The SEC is charging $ 160,000 against the Florida RIA for “improper” charges

The Securities and Exchange Commission (SEC) has charged a Fort Myers, Florida-based RIA and its clients with alleged fraud against advisory clients of $ 160,000 through improper transaction fees.

The agency claims that Pennsylvania-based Dean Patrick McDermott and his RIA, McDermott Investment Advisors, illegally invested their clients in versions of securities that were subject to “substantial transaction sale fees” when identical alternatives were equally available without those costs.

McDermott and its RIA – through an affiliate broker-dealer, McDermott Investment Services, also owned by McDermott – are charged with “double dipping” by receiving both the advisory fees and the fees incurred in selling the more expensive securities, said the SEC. McDermott’s broker-dealer firm is based in Bethlehem, Penn.

The SEC’s complaint alleged that McDermott and its companies “enriched themselves at the expense of their customers and without their customers’ knowledge” by failing to do business as best as possible and by disclosing conflicts of interest that were “inherent” in the transactions.

The SEC seeks permanent disposition, the repayment of improper profits plus interest, and additional civil fines and penalties.

Washington, DC-based attorney Thomas J. McGonigle, who represents McDermott, declined to comment.

McDermott makes the following SEC investigation comment below in its BrokerCheck report:

If necessary, the registered agent will provide both reduced advisory fees through the investment advisor and reduced transaction fees through the broker-dealer. The registered agent believes that he has acted in the best interests of his customers. The registered agent believes he is deservedly defending the allegations and intends to defend himself vigorously. “

The SEC said, among other things, McDermott and his RIA had invested in unit investment trusts (UITs) on behalf of advisory clients. A UIT is an investment product in which the originator or “sponsor” selects securities and deposits them in a trust for a specified period of time.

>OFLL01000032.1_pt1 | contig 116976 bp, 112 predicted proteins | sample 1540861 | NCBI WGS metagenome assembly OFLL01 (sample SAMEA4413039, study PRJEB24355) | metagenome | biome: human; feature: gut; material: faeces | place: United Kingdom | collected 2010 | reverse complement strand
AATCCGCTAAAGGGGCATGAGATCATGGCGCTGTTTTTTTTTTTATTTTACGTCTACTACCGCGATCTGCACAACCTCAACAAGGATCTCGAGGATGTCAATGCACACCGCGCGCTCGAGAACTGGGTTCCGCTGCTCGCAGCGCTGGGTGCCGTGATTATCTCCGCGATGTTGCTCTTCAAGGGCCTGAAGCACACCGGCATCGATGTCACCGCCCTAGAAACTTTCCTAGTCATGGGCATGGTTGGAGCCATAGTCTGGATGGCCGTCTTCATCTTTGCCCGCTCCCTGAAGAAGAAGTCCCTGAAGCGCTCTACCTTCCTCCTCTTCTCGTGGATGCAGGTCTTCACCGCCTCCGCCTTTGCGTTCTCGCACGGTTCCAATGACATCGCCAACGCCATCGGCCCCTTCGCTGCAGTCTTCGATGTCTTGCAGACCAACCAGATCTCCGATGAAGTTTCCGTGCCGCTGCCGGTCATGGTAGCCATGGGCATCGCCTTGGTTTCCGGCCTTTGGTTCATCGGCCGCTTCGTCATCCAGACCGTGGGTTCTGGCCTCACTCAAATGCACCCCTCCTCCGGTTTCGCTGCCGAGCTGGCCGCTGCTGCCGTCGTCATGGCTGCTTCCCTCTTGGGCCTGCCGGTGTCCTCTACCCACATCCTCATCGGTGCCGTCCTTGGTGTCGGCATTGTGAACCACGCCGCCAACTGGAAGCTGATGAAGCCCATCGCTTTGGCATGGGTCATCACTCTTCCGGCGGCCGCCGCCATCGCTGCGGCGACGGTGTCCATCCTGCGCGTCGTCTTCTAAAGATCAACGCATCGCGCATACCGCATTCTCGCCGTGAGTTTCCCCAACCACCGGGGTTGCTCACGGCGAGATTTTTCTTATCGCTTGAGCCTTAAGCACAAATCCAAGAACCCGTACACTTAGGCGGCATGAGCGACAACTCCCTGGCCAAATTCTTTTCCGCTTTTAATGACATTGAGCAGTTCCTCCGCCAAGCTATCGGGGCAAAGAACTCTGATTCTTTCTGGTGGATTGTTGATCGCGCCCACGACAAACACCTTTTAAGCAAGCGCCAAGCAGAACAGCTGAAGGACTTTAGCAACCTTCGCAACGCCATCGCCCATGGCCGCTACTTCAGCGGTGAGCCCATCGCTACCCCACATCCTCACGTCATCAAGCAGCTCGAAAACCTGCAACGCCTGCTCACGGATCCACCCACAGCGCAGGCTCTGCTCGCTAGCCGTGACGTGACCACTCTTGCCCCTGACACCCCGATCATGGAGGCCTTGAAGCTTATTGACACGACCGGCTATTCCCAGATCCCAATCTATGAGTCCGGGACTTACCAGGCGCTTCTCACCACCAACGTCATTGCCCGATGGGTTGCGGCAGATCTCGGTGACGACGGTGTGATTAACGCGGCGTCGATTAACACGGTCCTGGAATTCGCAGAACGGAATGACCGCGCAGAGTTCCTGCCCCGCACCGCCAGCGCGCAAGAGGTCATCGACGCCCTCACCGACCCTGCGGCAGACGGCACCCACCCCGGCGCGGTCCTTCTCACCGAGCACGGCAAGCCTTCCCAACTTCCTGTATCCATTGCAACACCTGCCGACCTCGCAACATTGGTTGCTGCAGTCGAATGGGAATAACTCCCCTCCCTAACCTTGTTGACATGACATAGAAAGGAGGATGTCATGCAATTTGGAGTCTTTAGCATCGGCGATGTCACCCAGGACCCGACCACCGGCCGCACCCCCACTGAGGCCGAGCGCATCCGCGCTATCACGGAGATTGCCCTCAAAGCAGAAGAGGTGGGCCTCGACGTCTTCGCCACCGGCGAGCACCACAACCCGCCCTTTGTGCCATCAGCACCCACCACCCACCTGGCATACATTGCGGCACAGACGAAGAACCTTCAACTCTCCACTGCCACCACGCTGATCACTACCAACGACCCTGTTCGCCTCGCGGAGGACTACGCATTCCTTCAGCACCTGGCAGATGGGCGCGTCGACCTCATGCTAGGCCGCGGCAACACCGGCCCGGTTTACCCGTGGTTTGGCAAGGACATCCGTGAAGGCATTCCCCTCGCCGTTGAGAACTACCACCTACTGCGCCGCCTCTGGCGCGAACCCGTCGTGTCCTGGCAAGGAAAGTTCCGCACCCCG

The products were available to McDermott customers in two versions, according to the SEC. There was a paid version for advisory customers who paid a regular advisory fee, and a standard version for broker-dealer customers who did not participate in an advisory program and paid for the services on a transaction-by-transaction basis.

Investors who bought the more expensive standard version of the UITs had to pay two different fees, the SEC said. Initially, investors were charged a “creation and development fee” of 0.50%, which was paid to the UIT sponsor. Second, investors were charged a much higher “transaction sale fee”, of which roughly 90% was ultimately paid to the broker-dealer who processed the trade, while the remainder was withheld by the sponsor.

Between March 2013 and December 2014, McDermott and its RIA allegedly purchased more than $ 5.7 million in standard UITs across 169 advisory accounts. McDermott’s decision to purchase the standard UITs prompted its RIA’s advisory clients to pay avoidable transaction sale fees of approximately $ 160,000, according to the SEC.

The complaint against McDermott and his companies was filed on September 13 in the US District Court for Eastern Pennsylvania.

McDermott Investment Advisors had just over $ 201 million in assets under management in 675 accounts as of April this year. This emerges from the latest form of the company ADV.

Read the SEC’s complaint against McDermott here.

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